There’s no question there is momentum in North Carolina for expanding options to the traditional public school system. Public charter schools have gotten the most attention and action over the past several years, but other viable options exist. Terry Stoops, JLF’s Director of Research and Education Studies, has produced a good primer on one of those: school vouchers. As Stoops explains, their are pros, cons, and tradeoffs.
Two of the positive studies highlighted benefits tied to the Children’s Scholarship Fund-Charlotte, a privately funded voucher program started in 1999. “Evaluations in 2000 and 2007 found significant reading and math score gains for low-income, predominantly African-American scholarship recipients,” Stoops said. “In addition, qualitative studies conclude that parental satisfaction is high and most scholarship recipients graduated from high school.”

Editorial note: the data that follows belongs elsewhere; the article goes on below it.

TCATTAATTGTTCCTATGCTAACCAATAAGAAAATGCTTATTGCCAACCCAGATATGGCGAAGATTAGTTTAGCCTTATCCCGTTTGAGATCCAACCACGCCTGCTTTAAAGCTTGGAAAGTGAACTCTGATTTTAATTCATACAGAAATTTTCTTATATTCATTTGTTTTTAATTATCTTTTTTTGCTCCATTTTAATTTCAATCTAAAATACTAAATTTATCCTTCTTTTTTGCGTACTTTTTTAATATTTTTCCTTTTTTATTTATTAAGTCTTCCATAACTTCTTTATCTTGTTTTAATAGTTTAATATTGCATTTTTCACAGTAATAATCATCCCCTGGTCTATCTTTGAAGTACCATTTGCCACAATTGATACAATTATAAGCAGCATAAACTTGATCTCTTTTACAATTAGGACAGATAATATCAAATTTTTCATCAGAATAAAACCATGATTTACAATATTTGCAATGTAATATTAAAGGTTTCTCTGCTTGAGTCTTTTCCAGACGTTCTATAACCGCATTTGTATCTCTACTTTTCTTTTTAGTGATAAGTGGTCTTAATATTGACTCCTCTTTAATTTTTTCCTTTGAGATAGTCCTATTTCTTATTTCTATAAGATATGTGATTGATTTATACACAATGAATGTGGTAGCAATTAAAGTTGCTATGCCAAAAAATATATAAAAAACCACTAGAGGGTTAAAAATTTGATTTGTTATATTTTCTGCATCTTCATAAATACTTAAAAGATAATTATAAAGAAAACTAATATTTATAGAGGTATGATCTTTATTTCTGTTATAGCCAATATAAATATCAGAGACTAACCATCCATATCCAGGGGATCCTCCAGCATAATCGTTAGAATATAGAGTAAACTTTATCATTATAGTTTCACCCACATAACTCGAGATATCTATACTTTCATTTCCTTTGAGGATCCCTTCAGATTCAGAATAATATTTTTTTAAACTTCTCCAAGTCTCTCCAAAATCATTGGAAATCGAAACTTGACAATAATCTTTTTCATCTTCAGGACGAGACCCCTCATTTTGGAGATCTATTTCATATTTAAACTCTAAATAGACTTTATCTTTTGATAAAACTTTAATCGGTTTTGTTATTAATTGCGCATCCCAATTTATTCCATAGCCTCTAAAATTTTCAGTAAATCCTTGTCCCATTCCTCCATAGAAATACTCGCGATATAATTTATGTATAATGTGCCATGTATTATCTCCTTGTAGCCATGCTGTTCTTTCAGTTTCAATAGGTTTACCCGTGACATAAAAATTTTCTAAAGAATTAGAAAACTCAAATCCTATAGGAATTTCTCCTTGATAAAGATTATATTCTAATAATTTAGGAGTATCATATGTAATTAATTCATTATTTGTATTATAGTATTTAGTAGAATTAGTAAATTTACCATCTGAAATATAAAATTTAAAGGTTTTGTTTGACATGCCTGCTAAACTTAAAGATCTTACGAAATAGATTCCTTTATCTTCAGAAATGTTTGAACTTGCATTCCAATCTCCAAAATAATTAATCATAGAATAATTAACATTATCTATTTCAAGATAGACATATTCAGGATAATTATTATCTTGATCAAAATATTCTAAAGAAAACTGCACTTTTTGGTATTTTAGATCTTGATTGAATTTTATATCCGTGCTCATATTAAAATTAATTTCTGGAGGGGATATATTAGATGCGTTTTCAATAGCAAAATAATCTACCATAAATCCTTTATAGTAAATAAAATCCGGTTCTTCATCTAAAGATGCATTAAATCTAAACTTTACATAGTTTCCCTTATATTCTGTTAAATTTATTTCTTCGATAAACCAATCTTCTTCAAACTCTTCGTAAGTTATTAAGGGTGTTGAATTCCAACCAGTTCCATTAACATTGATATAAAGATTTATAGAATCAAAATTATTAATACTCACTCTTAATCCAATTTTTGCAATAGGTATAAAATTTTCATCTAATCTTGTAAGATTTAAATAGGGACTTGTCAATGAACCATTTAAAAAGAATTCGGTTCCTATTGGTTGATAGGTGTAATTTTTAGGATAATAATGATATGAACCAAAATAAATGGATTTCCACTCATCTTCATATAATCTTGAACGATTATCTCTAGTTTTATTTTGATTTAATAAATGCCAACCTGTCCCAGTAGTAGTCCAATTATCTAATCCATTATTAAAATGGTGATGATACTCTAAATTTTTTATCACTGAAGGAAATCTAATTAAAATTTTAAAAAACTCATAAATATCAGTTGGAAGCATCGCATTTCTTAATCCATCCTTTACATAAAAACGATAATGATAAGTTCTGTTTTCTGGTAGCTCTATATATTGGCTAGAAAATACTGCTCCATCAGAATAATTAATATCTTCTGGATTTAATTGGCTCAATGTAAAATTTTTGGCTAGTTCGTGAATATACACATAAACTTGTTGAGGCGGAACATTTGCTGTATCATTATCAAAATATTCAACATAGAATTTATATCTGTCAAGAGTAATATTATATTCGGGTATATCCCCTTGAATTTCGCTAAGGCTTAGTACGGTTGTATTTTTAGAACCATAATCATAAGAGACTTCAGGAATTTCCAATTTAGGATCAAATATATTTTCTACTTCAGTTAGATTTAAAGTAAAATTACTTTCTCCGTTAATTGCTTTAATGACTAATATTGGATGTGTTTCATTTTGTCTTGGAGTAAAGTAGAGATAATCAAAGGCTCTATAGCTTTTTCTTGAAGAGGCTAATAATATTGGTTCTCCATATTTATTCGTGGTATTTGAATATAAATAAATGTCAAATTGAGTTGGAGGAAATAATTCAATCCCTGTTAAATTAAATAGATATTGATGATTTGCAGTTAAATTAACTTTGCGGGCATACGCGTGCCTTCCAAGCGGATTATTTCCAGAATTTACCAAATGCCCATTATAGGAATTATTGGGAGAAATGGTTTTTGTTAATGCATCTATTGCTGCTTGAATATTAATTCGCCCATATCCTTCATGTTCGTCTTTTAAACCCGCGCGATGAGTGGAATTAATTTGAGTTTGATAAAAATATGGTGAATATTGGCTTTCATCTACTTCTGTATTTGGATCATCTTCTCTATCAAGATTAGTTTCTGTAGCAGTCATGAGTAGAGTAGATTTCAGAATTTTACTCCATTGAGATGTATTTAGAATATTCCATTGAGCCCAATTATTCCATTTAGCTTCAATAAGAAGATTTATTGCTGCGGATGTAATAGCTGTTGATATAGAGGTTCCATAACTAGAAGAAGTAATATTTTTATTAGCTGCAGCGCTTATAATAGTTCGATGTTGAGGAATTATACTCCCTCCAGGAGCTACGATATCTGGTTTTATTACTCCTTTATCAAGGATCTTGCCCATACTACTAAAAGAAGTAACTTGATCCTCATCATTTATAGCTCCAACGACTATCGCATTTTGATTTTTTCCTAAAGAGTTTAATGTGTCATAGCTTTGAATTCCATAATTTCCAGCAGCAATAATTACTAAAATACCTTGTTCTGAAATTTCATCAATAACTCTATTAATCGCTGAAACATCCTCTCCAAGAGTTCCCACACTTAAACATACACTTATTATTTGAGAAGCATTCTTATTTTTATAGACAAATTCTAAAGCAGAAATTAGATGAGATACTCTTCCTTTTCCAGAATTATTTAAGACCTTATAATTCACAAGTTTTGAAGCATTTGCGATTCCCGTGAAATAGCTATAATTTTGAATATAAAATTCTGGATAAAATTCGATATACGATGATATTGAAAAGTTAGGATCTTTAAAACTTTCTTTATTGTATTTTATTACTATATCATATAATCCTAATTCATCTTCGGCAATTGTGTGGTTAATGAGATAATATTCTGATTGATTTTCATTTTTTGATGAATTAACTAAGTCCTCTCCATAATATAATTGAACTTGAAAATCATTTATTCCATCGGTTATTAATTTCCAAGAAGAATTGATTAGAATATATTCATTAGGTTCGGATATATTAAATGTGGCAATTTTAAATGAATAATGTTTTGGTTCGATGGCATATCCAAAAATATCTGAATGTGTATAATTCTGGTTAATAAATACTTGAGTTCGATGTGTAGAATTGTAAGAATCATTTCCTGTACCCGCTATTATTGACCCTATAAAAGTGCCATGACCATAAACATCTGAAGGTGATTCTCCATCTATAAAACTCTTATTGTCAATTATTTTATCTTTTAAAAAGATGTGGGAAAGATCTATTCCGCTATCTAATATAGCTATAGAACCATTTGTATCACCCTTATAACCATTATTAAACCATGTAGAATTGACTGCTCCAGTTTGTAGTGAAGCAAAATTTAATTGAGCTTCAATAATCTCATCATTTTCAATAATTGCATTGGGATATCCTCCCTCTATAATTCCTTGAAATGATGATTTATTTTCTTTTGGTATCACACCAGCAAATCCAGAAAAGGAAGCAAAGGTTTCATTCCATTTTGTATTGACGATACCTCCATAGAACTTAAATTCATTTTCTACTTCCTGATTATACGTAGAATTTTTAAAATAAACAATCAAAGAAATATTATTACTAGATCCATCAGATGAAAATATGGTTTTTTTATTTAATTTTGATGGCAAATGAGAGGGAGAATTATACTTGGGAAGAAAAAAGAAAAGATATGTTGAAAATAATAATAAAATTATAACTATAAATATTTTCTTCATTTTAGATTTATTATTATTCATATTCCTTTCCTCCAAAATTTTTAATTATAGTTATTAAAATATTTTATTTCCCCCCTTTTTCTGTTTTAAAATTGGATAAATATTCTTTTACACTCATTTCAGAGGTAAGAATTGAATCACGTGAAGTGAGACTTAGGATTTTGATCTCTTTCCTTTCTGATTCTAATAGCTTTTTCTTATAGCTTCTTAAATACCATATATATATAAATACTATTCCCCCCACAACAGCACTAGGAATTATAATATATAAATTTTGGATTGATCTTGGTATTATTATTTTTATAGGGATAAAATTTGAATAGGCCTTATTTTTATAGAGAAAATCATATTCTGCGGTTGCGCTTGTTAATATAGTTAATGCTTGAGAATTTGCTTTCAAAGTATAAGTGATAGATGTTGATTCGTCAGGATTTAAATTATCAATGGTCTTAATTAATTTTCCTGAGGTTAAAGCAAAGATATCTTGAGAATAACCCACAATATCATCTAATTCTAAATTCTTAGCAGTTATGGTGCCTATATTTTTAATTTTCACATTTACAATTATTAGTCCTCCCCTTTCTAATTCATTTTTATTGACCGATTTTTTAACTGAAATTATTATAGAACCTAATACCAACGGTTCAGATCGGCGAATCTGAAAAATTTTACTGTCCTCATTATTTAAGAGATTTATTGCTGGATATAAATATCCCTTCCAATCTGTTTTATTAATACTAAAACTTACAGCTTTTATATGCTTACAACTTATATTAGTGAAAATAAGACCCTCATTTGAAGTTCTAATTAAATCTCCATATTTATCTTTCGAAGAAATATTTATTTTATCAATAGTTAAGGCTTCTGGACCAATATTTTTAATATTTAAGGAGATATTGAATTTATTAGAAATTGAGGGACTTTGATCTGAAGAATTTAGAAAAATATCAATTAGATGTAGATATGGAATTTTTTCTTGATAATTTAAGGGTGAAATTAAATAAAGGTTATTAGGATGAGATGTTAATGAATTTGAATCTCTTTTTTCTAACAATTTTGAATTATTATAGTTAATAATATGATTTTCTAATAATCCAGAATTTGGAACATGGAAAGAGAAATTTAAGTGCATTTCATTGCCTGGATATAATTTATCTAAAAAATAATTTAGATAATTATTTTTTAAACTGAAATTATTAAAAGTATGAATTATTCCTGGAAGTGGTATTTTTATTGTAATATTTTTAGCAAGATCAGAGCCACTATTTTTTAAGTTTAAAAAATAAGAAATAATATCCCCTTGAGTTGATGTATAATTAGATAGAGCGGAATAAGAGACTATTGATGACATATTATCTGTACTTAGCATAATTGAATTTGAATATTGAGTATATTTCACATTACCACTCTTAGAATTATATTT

As he spells out positive results linked to vouchers, Stoops also details potential problems. “The major drawback of using a direct government voucher is that it tends to invite excessive government regulation of participating families and schools,” he said. “Those regulations can take the form of public school enrollment requirements, testing mandates, enrollment caps, and limits on eligibility and scholarship values. This means that a voucher program requires additional safeguards and protections.”
The goal is to empower parents with options that best fit their child’s needs and interests. There are many ways to do that, and vouchers is just one policy to consider.